.NET code examples - Amazon DynamoDB
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.NET code examples

This guide contains .NET code snippets and ready-to-run programs. You can find these code examples in the following sections:

You can get started quickly by using the Amazon SDK for .NET with the Toolkit for Visual Studio.

To run the .NET code examples (using Visual Studio)
  1. Download and install Microsoft Visual Studio.

  2. Download and install the Toolkit for Visual Studio.

  3. Start Visual Studio. Choose File, New, Project.

  4. In New Project, choose Amazon Empty Project, and then choose OK.

  5. In Amazon Access Credentials, choose Use existing profile, choose your credentials profile from the list, and then choose OK.

    If this is your first time using Toolkit for Visual Studio, choose Use a new profile to set up your Amazon credentials.

  6. In your Visual Studio project, choose the tab for your program's source code (Program.cs). Copy the code example from the documentation page into the Visual Studio editor, replacing any other code that you see in the editor.

  7. If you see error messages of the form The type or namespace name...could not be found, you need to install the Amazon SDK assembly for DynamoDB as follows:

    1. In Solution Explorer, open the context (right-click) menu for your project, and then choose Manage NuGet Packages.

    2. In NuGet Package Manager, choose Browse.

    3. In the search box, enter AWSSDK.DynamoDBv2, and wait for the search to complete.

    4. Choose AWSSDK.DynamoDBv2, and then choose Install.

    5. When the installation is complete, choose the Program.cs tab to return to your program.

  8. To run the code, choose Start in the Visual Studio toolbar.

The Amazon SDK for .NET provides thread-safe clients for working with DynamoDB. As a best practice, your applications should create one client and reuse the client between threads.

For more information, see Amazon SDK for .NET.


The code examples in this guide are intended for use with the latest version of the Amazon SDK for .NET.

.NET: Setting your Amazon credentials

The Amazon SDK for .NET requires that you provide Amazon credentials to your application at runtime. The code examples in this guide assume that you are using the SDK Store to manage your Amazon credentials file, as described in Using the SDK store in the Amazon SDK for .NET Developer Guide.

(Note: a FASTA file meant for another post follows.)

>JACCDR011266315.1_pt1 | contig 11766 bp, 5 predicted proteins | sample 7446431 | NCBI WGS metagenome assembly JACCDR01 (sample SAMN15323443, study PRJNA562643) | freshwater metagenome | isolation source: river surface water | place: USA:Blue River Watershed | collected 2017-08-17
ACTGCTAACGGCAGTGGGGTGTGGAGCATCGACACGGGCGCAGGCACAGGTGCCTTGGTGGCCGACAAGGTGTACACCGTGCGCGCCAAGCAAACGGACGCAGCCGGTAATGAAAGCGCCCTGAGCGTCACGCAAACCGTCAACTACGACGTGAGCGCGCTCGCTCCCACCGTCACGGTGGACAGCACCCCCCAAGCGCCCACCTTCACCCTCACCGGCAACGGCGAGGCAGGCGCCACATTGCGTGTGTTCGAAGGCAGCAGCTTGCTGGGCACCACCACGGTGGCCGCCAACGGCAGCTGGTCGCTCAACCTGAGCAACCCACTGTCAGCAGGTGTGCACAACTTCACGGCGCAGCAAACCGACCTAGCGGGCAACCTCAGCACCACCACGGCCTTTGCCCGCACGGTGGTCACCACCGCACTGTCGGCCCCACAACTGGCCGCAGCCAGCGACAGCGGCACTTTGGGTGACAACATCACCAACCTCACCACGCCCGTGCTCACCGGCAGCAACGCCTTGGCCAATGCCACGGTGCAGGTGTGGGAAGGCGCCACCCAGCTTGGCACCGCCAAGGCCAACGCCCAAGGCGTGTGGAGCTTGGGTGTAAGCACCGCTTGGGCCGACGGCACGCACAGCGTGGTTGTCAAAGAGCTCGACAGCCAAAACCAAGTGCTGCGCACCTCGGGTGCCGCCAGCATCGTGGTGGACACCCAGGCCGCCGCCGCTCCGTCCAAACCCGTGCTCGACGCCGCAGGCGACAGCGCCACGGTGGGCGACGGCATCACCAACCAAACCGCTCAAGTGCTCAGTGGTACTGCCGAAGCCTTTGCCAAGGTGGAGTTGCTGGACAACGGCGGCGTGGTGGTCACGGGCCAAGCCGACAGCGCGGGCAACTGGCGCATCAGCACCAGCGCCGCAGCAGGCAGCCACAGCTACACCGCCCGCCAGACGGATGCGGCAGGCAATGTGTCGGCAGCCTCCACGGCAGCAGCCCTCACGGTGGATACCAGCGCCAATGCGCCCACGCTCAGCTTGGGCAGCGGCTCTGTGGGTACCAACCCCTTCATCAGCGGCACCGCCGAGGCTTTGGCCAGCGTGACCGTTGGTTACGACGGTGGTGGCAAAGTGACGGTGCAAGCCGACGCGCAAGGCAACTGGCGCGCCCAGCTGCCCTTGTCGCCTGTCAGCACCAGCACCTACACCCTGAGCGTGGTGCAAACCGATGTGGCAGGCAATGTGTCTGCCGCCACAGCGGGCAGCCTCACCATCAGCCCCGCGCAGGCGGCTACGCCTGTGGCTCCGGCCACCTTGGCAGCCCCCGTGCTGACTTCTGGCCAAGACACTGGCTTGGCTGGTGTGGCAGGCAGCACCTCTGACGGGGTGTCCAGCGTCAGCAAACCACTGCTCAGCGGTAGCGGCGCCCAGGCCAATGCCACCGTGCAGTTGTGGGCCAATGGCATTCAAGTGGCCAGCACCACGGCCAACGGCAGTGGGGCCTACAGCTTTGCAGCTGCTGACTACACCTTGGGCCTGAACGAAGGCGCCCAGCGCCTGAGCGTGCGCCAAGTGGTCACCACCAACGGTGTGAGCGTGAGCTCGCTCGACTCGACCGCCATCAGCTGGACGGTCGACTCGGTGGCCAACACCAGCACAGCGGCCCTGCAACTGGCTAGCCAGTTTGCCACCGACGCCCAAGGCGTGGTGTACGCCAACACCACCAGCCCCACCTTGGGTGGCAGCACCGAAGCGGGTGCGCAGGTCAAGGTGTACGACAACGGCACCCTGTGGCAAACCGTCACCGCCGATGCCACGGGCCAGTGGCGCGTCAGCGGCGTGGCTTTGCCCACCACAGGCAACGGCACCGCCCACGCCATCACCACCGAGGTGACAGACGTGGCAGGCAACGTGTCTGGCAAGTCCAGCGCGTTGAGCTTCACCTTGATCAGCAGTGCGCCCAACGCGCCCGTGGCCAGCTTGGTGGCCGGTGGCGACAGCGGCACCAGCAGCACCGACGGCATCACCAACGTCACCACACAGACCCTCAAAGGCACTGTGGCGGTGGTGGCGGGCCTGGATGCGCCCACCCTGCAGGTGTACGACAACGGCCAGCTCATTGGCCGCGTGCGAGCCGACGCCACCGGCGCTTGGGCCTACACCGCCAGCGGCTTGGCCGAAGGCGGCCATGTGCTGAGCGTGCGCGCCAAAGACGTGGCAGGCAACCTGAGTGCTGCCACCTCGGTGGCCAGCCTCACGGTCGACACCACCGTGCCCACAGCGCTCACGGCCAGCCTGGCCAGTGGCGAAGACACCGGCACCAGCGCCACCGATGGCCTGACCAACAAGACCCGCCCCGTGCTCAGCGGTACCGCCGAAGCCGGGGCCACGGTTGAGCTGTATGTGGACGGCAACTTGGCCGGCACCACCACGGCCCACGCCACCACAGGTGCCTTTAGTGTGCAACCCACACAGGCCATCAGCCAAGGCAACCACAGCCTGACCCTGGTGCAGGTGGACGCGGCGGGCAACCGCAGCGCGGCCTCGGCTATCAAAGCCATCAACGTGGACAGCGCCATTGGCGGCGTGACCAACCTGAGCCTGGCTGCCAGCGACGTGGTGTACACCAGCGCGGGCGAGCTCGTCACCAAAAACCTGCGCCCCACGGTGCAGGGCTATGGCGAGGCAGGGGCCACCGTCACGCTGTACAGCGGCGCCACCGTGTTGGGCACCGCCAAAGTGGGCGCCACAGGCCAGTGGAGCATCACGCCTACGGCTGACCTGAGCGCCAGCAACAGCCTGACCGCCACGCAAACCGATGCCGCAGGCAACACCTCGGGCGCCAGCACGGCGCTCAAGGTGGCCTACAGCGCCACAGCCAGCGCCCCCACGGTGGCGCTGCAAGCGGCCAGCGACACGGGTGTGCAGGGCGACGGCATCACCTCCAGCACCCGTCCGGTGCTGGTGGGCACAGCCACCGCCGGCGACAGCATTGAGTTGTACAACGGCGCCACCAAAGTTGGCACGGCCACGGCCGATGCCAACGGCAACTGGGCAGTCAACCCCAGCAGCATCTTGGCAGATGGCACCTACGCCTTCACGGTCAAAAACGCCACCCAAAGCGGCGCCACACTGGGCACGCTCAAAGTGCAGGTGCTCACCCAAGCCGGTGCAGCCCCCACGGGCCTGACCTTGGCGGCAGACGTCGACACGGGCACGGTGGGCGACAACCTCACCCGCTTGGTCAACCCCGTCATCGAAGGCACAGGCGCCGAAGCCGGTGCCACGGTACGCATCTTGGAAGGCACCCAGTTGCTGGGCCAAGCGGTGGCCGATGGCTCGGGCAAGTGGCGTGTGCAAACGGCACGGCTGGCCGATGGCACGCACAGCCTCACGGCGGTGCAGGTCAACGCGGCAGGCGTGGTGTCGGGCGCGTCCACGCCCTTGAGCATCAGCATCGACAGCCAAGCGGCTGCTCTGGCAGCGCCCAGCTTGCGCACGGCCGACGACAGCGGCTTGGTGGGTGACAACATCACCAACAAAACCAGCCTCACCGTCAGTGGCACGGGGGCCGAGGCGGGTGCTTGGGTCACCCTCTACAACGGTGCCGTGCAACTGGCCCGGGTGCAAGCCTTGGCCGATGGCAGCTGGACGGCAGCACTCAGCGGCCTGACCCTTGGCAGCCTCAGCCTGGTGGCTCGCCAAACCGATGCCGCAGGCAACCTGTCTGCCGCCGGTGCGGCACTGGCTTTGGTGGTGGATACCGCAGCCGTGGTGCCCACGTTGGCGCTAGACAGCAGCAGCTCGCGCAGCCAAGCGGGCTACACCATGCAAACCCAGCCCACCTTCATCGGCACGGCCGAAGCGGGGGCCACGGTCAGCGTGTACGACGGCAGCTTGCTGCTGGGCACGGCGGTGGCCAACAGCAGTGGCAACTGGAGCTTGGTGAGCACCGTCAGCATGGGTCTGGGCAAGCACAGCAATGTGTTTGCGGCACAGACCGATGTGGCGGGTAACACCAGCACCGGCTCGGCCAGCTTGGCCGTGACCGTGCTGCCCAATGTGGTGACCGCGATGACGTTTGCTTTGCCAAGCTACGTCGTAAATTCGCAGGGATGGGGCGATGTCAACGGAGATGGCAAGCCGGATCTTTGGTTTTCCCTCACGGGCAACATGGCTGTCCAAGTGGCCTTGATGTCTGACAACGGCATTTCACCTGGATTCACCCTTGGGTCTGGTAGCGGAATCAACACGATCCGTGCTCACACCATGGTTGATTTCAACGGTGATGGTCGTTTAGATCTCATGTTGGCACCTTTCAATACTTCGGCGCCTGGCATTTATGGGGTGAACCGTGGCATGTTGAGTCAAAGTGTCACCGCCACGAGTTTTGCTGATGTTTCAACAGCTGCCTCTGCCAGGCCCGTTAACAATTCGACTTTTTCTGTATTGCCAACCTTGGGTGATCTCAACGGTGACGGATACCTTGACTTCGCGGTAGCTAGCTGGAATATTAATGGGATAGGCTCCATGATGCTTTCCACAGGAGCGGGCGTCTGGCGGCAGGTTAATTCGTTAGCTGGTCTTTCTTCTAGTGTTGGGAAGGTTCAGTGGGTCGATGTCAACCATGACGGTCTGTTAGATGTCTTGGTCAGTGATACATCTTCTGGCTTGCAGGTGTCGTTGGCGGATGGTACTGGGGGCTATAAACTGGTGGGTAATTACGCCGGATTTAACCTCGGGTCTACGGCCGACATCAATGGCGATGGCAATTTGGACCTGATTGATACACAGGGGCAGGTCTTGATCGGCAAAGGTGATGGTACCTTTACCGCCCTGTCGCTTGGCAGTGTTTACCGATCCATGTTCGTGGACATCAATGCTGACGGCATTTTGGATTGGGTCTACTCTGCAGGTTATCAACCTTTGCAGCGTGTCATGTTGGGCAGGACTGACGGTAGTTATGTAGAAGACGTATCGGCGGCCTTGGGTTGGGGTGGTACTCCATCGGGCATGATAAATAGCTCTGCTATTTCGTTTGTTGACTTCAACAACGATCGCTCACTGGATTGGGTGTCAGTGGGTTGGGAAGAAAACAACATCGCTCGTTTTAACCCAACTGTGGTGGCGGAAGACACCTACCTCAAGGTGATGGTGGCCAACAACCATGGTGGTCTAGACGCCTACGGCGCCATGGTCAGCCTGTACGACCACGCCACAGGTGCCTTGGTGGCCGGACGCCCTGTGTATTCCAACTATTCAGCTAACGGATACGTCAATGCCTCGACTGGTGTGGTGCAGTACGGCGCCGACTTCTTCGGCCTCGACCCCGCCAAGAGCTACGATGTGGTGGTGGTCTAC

The Toolkit for Visual Studio supports multiple sets of credentials from any number of accounts. Each set is referred to as a profile. Visual Studio adds entries to the project's App.config file so that your application can find the Amazon credentials at runtime.

The following example shows the default App.config file that is generated when you create a new project using Toolkit for Visual Studio.

<?xml version="1.0" encoding="utf-8" ?> <configuration> <appSettings> <add key="AWSProfileName" value="default"/> <add key="AWSRegion" value="us-west-2" /> </appSettings> </configuration>

At runtime, the program uses the default set of Amazon credentials, as specified by the AWSProfileName entry. The Amazon credentials themselves are kept in the SDK Store in encrypted form. The Toolkit for Visual Studio provides a graphical user interface for managing your credentials, all from within Visual Studio. For more information, see Specifying credentials in the Amazon Toolkit for Visual Studio User Guide.


By default, the code examples access DynamoDB in the US West (Oregon) Region. You can change the Region by modifying the AWSRegion entry in the App.config file. You can set AWSRegion to any Region where DynamoDB is available. For a complete list, see Amazon regions and endpoints in the Amazon Web Services General Reference.

.NET: Setting the Amazon Region and endpoint

By default, the code examples access DynamoDB in the US West (Oregon) Region. You can change the Region by modifying the AWSRegion entry in the App.config file. Or, you can change the Region by modifying the AmazonDynamoDBClient properties.

The following code example instantiates a new AmazonDynamoDBClient. The client is modified so that the code runs against DynamoDB in a different Region.

AmazonDynamoDBConfig clientConfig = new AmazonDynamoDBConfig(); // This client will access the US East 1 region. clientConfig.RegionEndpoint = RegionEndpoint.USEast1; AmazonDynamoDBClient client = new AmazonDynamoDBClient(clientConfig);

For a complete list of Regions, see Amazon regions and endpoints in the Amazon Web Services General Reference.

If you want to run the code examples using DynamoDB locally on your computer, set the endpoint as follows.

AmazonDynamoDBConfig clientConfig = new AmazonDynamoDBConfig(); // Set the endpoint URL clientConfig.ServiceURL = "http://localhost:8000"; AmazonDynamoDBClient client = new AmazonDynamoDBClient(clientConfig);